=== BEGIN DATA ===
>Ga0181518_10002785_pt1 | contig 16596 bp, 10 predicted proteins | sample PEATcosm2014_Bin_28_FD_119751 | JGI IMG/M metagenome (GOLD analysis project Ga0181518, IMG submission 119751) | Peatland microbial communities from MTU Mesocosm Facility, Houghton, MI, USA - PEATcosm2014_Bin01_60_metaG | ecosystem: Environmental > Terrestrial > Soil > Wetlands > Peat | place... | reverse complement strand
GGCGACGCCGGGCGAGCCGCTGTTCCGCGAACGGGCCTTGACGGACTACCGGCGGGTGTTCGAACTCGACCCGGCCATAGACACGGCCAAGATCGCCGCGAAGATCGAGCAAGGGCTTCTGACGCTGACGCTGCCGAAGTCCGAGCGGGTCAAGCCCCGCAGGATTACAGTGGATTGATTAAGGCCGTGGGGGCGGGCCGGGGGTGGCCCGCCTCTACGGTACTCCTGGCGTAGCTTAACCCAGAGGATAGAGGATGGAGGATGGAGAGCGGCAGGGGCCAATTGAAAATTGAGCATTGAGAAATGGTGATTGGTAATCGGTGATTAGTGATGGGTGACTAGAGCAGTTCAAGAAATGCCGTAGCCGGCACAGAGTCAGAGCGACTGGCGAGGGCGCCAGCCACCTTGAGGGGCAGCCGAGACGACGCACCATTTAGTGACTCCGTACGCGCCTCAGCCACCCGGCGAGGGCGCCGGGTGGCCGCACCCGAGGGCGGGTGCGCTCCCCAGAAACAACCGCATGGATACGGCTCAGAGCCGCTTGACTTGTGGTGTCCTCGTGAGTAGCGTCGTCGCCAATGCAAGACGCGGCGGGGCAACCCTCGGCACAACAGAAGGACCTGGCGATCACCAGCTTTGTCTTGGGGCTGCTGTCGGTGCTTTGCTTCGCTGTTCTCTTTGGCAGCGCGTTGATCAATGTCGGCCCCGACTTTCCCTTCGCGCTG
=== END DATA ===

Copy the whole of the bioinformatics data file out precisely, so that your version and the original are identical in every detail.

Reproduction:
>Ga0181518_10002785_pt1 | contig 16596 bp, 10 predicted proteins | sample PEATcosm2014_Bin_28_FD_119751 | JGI IMG/M metagenome (GOLD analysis project Ga0181518, IMG submission 119751) | Peatland microbial communities from MTU Mesocosm Facility, Houghton, MI, USA - PEATcosm2014_Bin01_60_metaG | ecosystem: Environmental > Terrestrial > Soil > Wetlands > Peat | place... | reverse complement strand
GGCGACGCCGGGCGAGCCGCTGTTCCGCGAACGGGCCTTGACGGACTACCGGCGGGTGTTCGAACTCGACCCGGCCATAGACACGGCCAAGATCGCCGCGAAGATCGAGCAAGGGCTTCTGACGCTGACGCTGCCGAAGTCCGAGCGGGTCAAGCCCCGCAGGATTACAGTGGATTGATTAAGGCCGTGGGGGCGGGCCGGGGGTGGCCCGCCTCTACGGTACTCCTGGCGTAGCTTAACCCAGAGGATAGAGGATGGAGGATGGAGAGCGGCAGGGGCCAATTGAAAATTGAGCATTGAGAAATGGTGATTGGTAATCGGTGATTAGTGATGGGTGACTAGAGCAGTTCAAGAAATGCCGTAGCCGGCACAGAGTCAGAGCGACTGGCGAGGGCGCCAGCCACCTTGAGGGGCAGCCGAGACGACGCACCATTTAGTGACTCCGTACGCGCCTCAGCCACCCGGCGAGGGCGCCGGGTGGCCGCACCCGAGGGCGGGTGCGCTCCCCAGAAACAACCGCATGGATACGGCTCAGAGCCGCTTGACTTGTGGTGTCCTCGTGAGTAGCGTCGTCGCCAATGCAAGACGCGGCGGGGCAACCCTCGGCACAACAGAAGGACCTGGCGATCACCAGCTTTGTCTTGGGGCTGCTGTCGGTGCTTTGCTTCGCTGTTCTCTTTGGCAGCGCGTTGATCAATGTCGGCCCCGACTTTCCCTTCGCGCTG